In the 1950s the family homestead in the Fourth Ward was purchased by the Phoenix Dairy, and Naomi Polk moved to the first all-black subdivision in Houston, Acres Homes. In 1961 her house burned, and her entire body of poems and paintings was lost in the fire. She spent the rest of her life rewriting and repainting what had been lost. In the mid-1960s, at around the age of seventy-five, Naomi was married for the third time, to a neighborhood preacher. But both parties refused to leave their homes, and after several months the marriage ended in divorce. Toward the end of her life, Polk's sense of isolation and increasing awareness of her mortality began to influence her art, resulting in some of her strongest work. In her Lonesome Road series she expressed her view of herself as a lonely traveler on the long and narrow passage of life. The small paintings, washed in watercolor with magic marker added in bold, rapid strokes, depict roads devoid of figures that continue beyond the border of the picture. Inspired by one of the artist's favorite gospel songs, the paintings instruct the viewer to "Look down that long, lonesome road before you travel on."
At the time of her death in Houston on May 1, 1984, Polk's art had not been seen by the public, and she did not live to experience the recognition that it has since received. Exhibitions of her work include Art and Culture: The Fourth Ward, at Diverse Works Gallery, Houston, in 1986; the traveling exhibition Handmade and Heartfelt: Folk Art in Texas, organized by Laguna Gloria Art Museum and Texas Folklife Resources in 1987; a show at GVG Gallery, Houston, in 1988; and Naive Women, at Leslie Muth Gallery, Houston, in 1988. Her self-portrait, inscribed "Now where do I go from here?," inspired the title of the exhibition Now Where Do I Go from Here: Houston Women (A History of Where They've Been and a Look at Where They're Going from Here), Houston, 1988, and the painting was reproduced for the poster of the exhibition. Naomi Polk was one of six artists in the traveling exhibition Black History/Black Vision: The Visionary Image in Texas, organized by the University of Texas Archer M. Huntington Art Gallery in 1989.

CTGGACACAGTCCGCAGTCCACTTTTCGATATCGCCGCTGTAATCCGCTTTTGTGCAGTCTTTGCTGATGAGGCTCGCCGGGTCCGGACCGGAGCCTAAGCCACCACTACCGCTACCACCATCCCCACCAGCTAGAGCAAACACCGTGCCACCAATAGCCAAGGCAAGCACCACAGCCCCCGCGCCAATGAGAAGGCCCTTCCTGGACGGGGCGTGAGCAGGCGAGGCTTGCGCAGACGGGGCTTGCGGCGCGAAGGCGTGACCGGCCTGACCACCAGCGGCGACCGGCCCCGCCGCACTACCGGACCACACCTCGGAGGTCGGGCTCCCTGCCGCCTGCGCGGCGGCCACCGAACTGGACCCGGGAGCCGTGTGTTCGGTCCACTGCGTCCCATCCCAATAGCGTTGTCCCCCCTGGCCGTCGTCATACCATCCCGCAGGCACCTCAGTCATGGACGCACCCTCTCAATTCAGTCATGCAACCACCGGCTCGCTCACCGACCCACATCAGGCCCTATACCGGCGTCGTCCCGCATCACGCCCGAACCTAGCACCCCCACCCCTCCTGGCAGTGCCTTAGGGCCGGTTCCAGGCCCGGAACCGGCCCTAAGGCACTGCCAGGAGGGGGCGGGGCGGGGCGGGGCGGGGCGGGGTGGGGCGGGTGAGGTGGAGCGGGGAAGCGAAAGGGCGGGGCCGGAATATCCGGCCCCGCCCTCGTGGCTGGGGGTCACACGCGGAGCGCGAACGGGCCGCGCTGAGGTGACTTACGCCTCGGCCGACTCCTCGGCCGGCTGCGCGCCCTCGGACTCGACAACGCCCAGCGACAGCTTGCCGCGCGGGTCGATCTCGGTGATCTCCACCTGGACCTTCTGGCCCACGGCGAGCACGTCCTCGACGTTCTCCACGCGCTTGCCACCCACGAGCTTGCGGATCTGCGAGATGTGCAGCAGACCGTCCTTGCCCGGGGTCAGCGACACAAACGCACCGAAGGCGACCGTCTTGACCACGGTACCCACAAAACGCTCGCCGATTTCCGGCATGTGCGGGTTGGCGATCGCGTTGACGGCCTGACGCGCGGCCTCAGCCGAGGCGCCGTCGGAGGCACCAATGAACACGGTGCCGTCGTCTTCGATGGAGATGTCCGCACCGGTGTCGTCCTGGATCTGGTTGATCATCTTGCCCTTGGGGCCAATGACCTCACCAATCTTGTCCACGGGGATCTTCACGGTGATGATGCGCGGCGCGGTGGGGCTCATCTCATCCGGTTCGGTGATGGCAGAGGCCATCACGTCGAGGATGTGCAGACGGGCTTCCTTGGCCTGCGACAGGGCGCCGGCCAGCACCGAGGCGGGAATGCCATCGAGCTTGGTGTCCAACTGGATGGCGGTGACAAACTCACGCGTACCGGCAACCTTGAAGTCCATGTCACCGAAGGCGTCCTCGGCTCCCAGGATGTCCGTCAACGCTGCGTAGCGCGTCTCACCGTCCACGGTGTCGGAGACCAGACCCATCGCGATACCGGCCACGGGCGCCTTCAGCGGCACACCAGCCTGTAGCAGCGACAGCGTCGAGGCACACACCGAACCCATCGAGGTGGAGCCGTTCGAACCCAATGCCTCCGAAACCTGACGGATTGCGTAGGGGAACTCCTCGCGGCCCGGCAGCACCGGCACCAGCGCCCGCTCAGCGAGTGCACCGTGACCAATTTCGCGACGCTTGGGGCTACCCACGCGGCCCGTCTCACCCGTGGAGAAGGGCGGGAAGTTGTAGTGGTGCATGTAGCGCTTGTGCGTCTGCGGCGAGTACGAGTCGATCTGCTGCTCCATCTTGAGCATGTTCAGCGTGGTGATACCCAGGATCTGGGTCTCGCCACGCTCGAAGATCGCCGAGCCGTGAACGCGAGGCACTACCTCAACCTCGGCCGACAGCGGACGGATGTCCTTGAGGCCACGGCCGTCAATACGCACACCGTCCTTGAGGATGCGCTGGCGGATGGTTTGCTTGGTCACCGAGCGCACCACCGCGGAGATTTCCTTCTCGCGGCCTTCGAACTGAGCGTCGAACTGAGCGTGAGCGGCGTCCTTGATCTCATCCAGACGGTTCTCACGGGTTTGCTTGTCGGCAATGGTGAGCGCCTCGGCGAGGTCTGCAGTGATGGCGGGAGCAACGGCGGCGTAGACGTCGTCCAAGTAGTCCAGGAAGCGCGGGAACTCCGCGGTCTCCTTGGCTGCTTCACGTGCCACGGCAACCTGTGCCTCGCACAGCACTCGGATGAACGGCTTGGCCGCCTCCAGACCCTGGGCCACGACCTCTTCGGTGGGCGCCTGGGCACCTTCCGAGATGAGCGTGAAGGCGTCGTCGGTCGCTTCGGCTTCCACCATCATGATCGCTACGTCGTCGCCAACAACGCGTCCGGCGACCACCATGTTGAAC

Lynne Adele, Black History/Black Vision: The Visionary Image in Texas (Austin: University of Texas Press, 1989).
Image Use Disclaimer
All copyrighted materials included within the Handbook of Texas Online are in accordance with Title 17 U.S.C. Section 107 related to Copyright and “Fair Use” for Non-Profit educational institutions, which permits the Texas State Historical Association (TSHA), to utilize copyrighted materials to further scholarship, education, and inform the public. The TSHA makes every effort to conform to the principles of fair use and to comply with copyright law.
For more information go to: http://www.law.cornell.edu/uscode/17/107.shtml
If you wish to use copyrighted material from this site for purposes of your own that go beyond fair use, you must obtain permission from the copyright owner.
The following, adapted from the Chicago Manual of Style, 15th edition, is the preferred citation for this article.Handbook of Texas Online, Lynne Adele, "POLK, NAOMI," accessed July 12, 2020, http://www.tshaonline.org/handbook/online/articles/fpo62.
Uploaded on June 15, 2010. Modified on July 5, 2017. Published by the Texas State Historical Association.